Into The Badlands: Season 1
Every fight that you watch on television or in the movies are choreographed. The moves encounter moves, each punch and kick more carefully planned. Usually, the coordinator’s responsibility to create the storyboards and drilled the actors and stuntmen in the nuances of every aspect of the fight to make it seem realistic. Of all the different types of fights staged for entertainment, none are as meticulously planned as those involving the martial arts. Even if you are not a particular fan of this form of combat credit has to be given to the exquisite elegance of the encounter. The hard work and endless hours of preparation elevating the stunt to gravity-defying extreme examples of this have come to be known as Hong Kong Wirework. It has been so popular that us one of the most common types of fight choreography currently in use. There is considerable skill involved, but much of the credit falls to the wires, harnesses, and pullies that negate the laws of gravity. Fortunately for action fans the latest original program on the AMC network, ‘Into the Badlands,' as chosen to eschew such obvious contrivances. This series pulls the audience in a post-apocalyptic danger and action. Hard-core fans of this genre will undoubtedly be mesmerized by the intensity of the battle sequences for those of us who want a little more steak with our sizzle series those foreshortened comes to an entirely cohesive narrative. In martial arts movies, it is not uncommon to supplant strong plot lines the high-octane action when it comes to a television series this becomes problematic. In a movie, you can get away with simplistic motivation such as "you killed my brother," or winning a deadly tournament. With the television series, the story has to be developed over some episodes. In this format, it is crucial the character development and motivation the given priority over those sequences that admittedly demonstrate a great expertise in staging such combat. While this series excels in excitement premise creates a situation which demands extraordinary amount of exposition.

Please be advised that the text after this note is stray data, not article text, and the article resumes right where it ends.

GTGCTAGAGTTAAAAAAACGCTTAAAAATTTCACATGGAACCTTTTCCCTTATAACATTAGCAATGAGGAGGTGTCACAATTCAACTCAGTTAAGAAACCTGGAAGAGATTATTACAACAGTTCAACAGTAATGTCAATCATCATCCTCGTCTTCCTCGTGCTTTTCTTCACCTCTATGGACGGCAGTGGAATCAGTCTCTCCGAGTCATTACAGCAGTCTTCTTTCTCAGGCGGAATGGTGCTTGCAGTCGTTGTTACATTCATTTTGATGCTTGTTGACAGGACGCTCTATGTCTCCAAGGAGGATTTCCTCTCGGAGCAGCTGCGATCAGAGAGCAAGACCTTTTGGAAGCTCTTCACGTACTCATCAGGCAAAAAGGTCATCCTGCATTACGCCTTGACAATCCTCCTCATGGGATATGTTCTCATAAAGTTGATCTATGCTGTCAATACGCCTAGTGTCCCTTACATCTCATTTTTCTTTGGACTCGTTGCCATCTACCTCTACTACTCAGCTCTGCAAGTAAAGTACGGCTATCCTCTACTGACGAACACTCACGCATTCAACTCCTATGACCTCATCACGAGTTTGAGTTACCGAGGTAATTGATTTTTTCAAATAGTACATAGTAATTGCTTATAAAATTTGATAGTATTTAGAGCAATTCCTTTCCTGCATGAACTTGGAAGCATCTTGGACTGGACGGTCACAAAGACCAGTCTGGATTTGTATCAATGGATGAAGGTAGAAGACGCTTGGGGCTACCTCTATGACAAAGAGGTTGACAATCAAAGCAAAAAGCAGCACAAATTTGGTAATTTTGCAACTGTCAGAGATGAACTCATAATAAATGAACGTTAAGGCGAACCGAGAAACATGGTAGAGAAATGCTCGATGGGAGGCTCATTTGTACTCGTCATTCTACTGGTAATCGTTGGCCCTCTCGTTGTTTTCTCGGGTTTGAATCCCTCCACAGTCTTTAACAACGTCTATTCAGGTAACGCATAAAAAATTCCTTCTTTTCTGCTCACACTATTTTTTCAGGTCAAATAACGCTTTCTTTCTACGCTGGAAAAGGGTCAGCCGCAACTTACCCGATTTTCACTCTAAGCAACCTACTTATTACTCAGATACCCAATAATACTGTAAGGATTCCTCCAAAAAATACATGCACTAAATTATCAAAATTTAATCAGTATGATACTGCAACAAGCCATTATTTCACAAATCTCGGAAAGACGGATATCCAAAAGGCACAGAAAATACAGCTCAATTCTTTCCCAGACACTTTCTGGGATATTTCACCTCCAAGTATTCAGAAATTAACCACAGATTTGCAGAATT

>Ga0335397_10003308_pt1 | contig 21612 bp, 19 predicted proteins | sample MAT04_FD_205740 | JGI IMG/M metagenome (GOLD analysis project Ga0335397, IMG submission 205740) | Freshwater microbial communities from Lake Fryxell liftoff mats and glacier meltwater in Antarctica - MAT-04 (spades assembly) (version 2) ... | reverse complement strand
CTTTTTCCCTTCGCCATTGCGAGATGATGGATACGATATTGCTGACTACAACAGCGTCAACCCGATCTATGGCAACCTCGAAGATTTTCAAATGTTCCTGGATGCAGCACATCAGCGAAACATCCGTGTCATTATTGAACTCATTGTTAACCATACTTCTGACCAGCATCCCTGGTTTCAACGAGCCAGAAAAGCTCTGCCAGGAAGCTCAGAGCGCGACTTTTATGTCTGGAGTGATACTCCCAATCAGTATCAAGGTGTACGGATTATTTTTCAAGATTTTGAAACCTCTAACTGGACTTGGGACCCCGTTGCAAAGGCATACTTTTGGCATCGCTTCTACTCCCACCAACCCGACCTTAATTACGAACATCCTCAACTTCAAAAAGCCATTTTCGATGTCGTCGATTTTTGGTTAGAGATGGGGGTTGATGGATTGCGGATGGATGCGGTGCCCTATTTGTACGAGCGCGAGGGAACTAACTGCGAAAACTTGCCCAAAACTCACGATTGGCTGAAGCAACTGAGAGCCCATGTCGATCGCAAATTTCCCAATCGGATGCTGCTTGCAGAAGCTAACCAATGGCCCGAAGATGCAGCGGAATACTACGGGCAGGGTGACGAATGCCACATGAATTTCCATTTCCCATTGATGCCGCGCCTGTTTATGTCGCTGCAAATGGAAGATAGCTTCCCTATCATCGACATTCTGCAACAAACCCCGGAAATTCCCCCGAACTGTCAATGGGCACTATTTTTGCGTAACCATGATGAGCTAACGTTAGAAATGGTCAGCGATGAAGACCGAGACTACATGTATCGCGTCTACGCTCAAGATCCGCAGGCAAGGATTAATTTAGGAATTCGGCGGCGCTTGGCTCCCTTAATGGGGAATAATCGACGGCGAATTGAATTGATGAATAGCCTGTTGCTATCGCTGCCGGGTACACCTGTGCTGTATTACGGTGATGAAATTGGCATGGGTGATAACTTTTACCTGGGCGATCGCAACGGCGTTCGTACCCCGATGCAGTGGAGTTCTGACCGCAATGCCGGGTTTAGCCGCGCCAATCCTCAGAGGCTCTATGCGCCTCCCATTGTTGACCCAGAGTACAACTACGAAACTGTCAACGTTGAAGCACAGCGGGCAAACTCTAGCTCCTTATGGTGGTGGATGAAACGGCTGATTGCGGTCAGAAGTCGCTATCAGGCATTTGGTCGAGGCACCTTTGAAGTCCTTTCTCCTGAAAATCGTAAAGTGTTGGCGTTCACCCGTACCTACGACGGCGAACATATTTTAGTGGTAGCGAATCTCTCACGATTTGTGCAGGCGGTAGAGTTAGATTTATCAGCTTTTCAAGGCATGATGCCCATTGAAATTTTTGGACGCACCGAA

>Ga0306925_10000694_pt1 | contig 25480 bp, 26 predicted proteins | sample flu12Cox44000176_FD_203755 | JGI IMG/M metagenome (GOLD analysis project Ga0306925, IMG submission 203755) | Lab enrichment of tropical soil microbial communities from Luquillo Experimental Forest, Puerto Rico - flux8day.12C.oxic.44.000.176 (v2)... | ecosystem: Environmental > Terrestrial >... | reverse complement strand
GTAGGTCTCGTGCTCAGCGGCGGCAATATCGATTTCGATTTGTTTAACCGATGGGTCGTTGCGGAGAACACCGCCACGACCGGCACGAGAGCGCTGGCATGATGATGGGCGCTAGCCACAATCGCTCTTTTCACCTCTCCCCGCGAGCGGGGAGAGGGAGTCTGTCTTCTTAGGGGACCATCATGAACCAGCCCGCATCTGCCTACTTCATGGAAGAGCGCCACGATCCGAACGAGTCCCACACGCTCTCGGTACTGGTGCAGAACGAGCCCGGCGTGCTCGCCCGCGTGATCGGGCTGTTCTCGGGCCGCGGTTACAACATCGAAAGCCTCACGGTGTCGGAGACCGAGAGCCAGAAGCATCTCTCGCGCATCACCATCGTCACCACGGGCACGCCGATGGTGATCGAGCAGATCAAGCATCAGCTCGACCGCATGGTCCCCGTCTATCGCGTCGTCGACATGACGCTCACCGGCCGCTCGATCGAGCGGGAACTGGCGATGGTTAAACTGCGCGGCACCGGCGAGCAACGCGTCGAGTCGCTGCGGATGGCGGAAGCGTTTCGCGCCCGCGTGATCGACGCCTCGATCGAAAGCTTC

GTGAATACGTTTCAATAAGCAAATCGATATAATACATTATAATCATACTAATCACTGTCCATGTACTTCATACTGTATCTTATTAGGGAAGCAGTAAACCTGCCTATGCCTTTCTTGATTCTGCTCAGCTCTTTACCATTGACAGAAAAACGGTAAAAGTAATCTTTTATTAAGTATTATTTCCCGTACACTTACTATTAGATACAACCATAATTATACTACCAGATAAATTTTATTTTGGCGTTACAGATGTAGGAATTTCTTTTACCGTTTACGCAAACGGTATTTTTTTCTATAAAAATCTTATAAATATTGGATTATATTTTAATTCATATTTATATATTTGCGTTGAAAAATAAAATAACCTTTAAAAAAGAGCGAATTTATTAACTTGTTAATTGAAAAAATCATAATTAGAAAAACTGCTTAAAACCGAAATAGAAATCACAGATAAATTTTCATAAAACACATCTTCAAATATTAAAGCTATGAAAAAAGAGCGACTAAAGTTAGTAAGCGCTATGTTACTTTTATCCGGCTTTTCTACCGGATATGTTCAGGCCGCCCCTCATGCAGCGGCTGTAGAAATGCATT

The opening monolog explains the basic tenets of how the world has come to such a degraded state. There was a series of global conflicts and wars that occurred so far back that the details are lost in the fog of time. Of the fear and chaos, a group of seven individual rose to power declaring themselves Barons. This socio-political system returns the survivors to an arrangement closer to the feudal system that dominated the world during the dark ages. Circumstances such as this post-apocalyptic world provide a perfect environment for the assent of such warlords in the inevitability of the elevation to a noble title to legitimatize their draconian rule.in this world seven Barons divided the known world each one controlling some crucial product or service.in the medieval world Lords had their knights to serve as guards, representatives and enforcer referred to as Clippers. In the field, they embody the absolute authority of the Baron which they wield as the sole arbiters of life or death. The first of this elite rank the audience encounters is Sonny (Daniel Wu), the head clipper bound to the most ruthless and successful Baron, Quinn (Marton Csokas). Quinn was a former Clipper who fought his war to become the most powerful and feared man in the world. Quinn’s experience as a former Clipper Quinn allowed him better understands the motivations of his fighting force. His Clippers live like royalty given the best living conditions possible. His heir and only son, Ryder (Oliver Stark), considers himself a dangerous fighter but despite any acumen he might have attained he pales in comparison to most Clippers. The first time we see Sonny, he is acting on the orders of his Baron. In this case, it required the slaughter of an overwhelming group of men quite handily.